South Ayrshire Council: starting the journey with ReadingWise

In the first of a series of guest blogposts for ReadingWise, Ian Leishman, Coordinator (Inclusion) at South Ayrshire Council, tells us how he first came about ReadingWise, prior to rolling out our learning intervention programmes to all 52 schools across the authority.

My role within South Ayrshire Council is that of an Inclusion Coordinator. One of my primary duties is to support schools in breaking down barriers to learning, and to look at innovative new practices and pedagogy that will help us with that process. I work to keep children in mainstream schools and support those in special schools to ensure everyone can access the learning they need.

I moved into the Inclusion team following a tenure teaching PE. Early on I recognised the need to gain a greater understanding of literacy practices and associated problems – teacher training didn’t really cover the subject in much length nor did my previous post.

By pure fortune one day somebody left a leaflet on my desk for an Improving Literacy in Schools conference in Glasgow. I thought to myself it’s only 40 minutes up the road, I’m going to go along.

Improving literacy in schools

ReadingWise was at the conference, speaking as part of the main programme. I attended their session and what struck me most about it was that a teacher had come to co-present with Jamie Fries, CEO of ReadingWise; she was from Forrester High School, Edinburgh. I thought if the teacher has taken time out from her duties - it’s not easy to get teachers out of school - then this is something worth listening to.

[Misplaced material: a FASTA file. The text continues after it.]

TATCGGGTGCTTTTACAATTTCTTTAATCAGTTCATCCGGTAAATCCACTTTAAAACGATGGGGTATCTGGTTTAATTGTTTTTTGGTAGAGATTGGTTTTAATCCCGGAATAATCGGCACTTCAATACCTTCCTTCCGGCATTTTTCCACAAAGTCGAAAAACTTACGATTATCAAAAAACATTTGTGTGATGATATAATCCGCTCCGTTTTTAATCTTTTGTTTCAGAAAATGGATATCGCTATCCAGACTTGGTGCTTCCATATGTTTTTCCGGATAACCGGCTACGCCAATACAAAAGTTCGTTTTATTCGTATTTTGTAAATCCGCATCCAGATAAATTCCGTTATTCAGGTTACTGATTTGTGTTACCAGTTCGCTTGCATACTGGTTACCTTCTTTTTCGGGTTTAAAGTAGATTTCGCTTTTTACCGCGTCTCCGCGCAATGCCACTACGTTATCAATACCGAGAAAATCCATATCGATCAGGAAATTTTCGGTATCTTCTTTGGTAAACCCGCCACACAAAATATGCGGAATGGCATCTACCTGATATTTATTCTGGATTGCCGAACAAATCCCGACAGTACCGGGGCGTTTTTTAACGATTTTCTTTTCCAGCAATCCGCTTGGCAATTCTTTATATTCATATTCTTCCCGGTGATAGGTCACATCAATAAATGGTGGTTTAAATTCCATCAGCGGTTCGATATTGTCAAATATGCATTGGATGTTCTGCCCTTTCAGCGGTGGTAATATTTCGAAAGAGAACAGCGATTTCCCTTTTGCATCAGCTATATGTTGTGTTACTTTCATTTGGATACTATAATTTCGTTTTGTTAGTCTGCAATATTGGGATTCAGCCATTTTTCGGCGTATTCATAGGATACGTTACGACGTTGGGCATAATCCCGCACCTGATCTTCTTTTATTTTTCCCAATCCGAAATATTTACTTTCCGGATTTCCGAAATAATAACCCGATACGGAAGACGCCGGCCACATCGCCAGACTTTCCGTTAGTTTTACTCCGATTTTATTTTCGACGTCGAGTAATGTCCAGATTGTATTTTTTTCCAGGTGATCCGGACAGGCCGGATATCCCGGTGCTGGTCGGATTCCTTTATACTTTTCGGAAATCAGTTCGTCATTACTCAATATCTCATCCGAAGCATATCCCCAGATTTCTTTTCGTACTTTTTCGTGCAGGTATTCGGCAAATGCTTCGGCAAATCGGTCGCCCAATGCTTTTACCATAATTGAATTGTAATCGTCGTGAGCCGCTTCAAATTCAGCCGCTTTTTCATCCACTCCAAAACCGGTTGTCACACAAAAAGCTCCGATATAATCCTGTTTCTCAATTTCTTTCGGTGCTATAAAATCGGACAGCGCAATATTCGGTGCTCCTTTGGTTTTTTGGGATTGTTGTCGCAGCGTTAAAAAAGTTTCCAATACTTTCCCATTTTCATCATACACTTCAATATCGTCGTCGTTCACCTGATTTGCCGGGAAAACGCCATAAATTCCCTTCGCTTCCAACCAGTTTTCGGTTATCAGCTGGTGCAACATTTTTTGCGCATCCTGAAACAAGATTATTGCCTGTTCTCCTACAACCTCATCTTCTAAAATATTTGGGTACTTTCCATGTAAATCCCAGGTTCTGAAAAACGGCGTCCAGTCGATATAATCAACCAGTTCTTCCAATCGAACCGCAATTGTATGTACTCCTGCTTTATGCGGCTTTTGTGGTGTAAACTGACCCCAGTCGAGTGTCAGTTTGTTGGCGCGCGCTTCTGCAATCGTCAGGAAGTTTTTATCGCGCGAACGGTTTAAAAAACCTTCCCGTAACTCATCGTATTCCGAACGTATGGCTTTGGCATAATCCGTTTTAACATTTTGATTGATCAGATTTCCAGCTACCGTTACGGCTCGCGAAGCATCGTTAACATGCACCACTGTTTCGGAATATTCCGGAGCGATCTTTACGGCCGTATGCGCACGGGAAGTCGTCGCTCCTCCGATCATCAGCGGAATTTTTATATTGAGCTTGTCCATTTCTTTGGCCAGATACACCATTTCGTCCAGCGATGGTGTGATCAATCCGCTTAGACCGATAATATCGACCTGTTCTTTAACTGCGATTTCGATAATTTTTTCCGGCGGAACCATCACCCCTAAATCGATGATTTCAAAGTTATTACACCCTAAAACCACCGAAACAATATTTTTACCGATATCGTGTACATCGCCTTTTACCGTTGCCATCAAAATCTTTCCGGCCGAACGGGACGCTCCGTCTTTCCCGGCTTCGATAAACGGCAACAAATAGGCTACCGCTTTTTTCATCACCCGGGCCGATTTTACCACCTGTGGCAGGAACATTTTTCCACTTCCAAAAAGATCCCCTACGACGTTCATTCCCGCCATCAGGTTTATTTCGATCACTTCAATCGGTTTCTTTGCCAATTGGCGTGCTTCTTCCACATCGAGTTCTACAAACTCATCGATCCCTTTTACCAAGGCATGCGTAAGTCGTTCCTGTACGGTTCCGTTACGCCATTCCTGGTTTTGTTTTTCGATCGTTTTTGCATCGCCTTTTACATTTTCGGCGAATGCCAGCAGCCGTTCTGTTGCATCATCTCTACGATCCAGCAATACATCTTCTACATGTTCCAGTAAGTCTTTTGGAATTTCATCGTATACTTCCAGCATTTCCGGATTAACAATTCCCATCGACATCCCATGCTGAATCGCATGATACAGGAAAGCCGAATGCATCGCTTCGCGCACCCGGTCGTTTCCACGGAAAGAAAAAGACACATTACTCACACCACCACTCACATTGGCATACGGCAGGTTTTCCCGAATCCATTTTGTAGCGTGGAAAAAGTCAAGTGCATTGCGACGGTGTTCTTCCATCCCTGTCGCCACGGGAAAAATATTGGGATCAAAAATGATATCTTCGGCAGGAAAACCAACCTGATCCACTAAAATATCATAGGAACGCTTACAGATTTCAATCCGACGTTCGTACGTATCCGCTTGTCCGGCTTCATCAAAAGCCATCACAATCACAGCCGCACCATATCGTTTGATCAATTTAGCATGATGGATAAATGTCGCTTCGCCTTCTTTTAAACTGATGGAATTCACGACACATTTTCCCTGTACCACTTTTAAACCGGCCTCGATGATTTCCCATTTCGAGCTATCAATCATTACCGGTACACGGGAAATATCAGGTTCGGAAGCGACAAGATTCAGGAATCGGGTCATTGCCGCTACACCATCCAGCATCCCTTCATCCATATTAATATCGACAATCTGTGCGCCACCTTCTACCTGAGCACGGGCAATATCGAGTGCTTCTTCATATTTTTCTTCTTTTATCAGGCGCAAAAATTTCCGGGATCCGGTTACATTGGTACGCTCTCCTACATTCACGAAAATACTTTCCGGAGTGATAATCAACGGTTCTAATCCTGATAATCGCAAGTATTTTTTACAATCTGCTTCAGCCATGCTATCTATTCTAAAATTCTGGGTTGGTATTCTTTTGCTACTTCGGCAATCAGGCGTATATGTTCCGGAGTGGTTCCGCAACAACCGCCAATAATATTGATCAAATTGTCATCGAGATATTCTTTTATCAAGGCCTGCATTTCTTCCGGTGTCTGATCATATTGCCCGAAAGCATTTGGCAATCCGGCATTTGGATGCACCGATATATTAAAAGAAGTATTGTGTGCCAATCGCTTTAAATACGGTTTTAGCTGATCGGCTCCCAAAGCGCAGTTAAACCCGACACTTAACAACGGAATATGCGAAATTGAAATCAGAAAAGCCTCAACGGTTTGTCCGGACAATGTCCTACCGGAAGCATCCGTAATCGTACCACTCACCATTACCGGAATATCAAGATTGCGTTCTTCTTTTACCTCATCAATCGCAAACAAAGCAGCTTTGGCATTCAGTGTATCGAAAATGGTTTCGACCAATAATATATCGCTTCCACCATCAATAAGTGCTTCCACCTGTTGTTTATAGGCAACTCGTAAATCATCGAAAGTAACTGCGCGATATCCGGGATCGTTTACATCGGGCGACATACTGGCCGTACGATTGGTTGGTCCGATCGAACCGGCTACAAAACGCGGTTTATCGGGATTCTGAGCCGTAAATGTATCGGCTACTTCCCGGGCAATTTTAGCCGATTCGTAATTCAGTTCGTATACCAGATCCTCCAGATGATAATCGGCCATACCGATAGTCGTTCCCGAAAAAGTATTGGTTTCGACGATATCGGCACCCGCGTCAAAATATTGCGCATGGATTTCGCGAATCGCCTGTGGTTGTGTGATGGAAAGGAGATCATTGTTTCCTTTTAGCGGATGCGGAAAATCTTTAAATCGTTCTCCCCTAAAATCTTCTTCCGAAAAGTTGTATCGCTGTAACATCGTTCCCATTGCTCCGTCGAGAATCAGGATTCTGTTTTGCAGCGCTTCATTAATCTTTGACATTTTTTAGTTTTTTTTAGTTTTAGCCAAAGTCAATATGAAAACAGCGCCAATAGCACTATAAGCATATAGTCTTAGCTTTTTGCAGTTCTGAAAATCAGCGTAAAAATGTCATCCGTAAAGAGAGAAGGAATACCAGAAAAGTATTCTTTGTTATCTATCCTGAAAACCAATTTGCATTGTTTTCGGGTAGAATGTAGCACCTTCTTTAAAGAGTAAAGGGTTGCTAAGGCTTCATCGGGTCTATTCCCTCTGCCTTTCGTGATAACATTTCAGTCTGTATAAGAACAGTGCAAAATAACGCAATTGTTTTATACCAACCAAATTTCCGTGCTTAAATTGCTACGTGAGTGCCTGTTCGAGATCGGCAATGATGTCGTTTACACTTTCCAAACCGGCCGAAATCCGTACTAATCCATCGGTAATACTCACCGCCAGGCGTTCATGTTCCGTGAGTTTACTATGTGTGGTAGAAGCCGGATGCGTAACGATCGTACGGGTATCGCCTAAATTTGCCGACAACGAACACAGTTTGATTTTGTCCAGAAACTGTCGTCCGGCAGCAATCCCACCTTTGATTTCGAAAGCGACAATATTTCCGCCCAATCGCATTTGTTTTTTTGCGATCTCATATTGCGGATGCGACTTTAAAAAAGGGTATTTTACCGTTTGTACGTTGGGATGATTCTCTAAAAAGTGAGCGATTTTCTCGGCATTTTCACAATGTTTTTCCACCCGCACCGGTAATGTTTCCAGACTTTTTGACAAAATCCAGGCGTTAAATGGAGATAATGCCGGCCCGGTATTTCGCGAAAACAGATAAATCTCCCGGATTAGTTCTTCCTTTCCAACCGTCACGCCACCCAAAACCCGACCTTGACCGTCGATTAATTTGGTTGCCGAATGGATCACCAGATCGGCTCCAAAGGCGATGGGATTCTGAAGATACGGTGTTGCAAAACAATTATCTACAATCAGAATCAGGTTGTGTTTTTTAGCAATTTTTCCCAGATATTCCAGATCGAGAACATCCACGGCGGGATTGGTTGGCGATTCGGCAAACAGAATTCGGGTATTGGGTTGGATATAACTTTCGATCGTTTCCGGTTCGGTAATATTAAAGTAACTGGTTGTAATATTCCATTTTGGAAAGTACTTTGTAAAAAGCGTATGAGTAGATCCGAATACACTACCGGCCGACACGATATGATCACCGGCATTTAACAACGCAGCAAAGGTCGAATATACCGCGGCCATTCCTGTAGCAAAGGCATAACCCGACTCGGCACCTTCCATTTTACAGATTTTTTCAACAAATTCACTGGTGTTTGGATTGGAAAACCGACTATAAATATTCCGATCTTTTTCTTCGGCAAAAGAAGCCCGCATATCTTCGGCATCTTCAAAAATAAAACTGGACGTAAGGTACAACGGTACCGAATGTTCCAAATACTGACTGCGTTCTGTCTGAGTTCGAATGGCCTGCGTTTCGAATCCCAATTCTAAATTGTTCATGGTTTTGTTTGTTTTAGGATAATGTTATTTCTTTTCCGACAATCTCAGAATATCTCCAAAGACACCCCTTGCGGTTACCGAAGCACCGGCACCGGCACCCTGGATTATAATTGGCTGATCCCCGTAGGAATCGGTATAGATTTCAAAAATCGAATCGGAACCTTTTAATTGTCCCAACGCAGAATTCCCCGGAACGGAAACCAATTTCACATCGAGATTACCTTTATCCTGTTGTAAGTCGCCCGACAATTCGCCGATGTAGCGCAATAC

I could see the teacher had a real confidence in what she was saying and what she was describing. It was really apparent that she was speaking from a very good experience – she gave us the facts, the data and the benefit of her time.

She was very clear, telling us what ReadingWise could do for learners. I thought if the data is correct, because the numbers are mind blowing, the process control sound and the learner feedback as positive as it appears, then I may have stumbled across something worthwhile.

There was a coffee break after the session, so I followed up with the ReadingWise team – they were brilliant. They explained more about the innovative techniques used and the algorithms that adapt to each learner’s ability, driving the right content at the right time to optimise learning and development through the programmes.

The conversation really lifted me – I remember thinking there is a real opportunity here.

Convening a team of literacy experts

The day following the conference I relayed the conversation I’d had with ReadingWise to my manager – a literacy expert and an absolute guru on all things reading and writing. I showed him my notes from the session; I had taken more notes than I possibly had done at any conference. He was suitably impressed and based on the data he saw he wanted to find out more about what was possible.